But she was greatly troubled at the saying, and tried to discern what sort of greeting this might be.
It’s probably safe to say that most of us would think we were delusional if we saw an angel. We don’t expect angelic visits in spite of the fact that we read about them frequently in the Bible. Throughout the Old Testament angels make appearances to all sorts of people. The psalmist assumes angelic presences in Psalm 34:7—“The angel of the Lord encamps around those who fear him…” But, when was the last time you anticipated, expected, looked for an angel?
Now we come to Mary and we assume a great deal. We know that Gabriel gives her assurances, “Don’t be afraid.” But, how often have we considered, “pondered” Mary’s response at the moment Gabriel bursts into her room. While Gabriel later says, “don’t be afraid”, Luke doesn’t record “fear” as Mary’s first response but “discernment.” She doesn’t seem to be all that surprised by Gabriel. Instead, she looks at the encounter reasonably and rationally. It’s not the presence of Gabriel as much as what he says, “O favored one, the Lord is with you” that troubles Mary and gets her thinking.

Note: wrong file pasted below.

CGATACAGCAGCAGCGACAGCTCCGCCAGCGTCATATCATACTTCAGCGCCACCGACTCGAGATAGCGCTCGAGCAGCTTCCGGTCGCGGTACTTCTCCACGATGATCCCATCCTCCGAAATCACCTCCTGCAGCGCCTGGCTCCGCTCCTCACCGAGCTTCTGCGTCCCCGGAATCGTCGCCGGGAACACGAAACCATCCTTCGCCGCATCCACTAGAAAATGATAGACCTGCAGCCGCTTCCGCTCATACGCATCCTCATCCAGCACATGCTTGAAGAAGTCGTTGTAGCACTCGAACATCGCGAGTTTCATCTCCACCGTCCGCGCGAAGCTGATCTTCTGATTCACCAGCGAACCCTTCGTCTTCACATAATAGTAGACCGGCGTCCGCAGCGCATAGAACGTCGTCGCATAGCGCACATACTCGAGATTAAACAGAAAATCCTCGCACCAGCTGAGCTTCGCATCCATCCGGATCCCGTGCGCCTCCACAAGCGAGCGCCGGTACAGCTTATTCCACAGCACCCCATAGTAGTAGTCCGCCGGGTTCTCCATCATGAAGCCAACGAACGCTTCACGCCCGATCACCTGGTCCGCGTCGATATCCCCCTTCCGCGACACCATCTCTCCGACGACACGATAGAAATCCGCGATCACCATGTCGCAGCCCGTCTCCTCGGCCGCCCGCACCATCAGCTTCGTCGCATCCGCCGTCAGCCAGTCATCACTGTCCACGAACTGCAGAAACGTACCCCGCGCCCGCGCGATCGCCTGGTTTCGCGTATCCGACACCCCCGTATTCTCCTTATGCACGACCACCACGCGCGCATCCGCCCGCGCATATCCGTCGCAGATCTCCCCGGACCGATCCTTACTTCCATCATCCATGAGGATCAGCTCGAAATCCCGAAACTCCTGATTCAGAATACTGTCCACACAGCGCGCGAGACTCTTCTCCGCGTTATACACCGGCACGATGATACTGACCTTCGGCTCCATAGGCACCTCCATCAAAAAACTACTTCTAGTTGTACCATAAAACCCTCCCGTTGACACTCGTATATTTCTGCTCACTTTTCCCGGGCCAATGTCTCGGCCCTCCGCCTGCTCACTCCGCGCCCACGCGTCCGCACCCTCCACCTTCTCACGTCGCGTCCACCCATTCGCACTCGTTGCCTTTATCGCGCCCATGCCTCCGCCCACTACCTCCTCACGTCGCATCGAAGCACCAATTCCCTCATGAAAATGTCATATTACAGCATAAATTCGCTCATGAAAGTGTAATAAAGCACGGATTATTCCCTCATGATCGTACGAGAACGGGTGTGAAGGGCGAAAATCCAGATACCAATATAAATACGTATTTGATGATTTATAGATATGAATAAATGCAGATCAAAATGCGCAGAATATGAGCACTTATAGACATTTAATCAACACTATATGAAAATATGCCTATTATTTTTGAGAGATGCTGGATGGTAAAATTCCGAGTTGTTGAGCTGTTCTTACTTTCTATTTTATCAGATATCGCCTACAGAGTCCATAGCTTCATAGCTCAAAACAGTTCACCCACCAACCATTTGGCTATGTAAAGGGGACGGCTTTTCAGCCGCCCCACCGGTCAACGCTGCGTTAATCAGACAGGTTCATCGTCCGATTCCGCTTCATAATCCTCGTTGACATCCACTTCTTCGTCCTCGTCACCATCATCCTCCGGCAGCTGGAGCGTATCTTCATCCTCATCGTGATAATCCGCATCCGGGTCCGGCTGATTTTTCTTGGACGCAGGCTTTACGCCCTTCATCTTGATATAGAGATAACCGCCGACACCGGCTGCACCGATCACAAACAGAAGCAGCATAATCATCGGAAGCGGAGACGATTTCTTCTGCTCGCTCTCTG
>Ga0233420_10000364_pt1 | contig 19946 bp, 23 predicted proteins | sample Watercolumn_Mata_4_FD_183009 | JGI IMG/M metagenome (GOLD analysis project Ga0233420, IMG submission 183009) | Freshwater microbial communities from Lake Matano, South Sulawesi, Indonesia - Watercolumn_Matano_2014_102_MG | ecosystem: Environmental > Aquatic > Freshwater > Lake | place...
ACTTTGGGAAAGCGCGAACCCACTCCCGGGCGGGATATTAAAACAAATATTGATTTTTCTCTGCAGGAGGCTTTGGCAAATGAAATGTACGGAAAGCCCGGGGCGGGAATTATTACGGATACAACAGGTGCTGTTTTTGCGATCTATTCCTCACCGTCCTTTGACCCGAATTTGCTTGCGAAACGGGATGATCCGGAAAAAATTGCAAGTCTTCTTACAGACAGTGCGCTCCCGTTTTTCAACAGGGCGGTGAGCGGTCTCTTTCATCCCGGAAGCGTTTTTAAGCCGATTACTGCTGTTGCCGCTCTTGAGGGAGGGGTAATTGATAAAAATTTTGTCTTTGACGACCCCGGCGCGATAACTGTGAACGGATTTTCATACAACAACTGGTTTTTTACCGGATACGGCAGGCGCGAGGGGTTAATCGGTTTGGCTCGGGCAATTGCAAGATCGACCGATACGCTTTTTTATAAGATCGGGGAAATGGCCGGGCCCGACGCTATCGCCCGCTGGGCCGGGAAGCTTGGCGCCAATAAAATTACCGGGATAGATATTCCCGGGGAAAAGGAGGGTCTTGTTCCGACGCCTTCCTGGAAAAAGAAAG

We can have a tendency to put Mary in the ultimate spiritual category and yet if Jesus is to be accessible, to all of us, it surely begins with Mary. She was a girl who had learned her daily lessons well--so much so that Gabriel’s appearance isn’t startling. Instead Mary wonders how her life warrants such a visit.
Are you ready for an angelic visit? Don't be afraid. The Lord is with you.
Jesus, your coming was a miracle.
But you came using regular, ordinary means in order
for me know that you are with me.
Thank you, Jesus!
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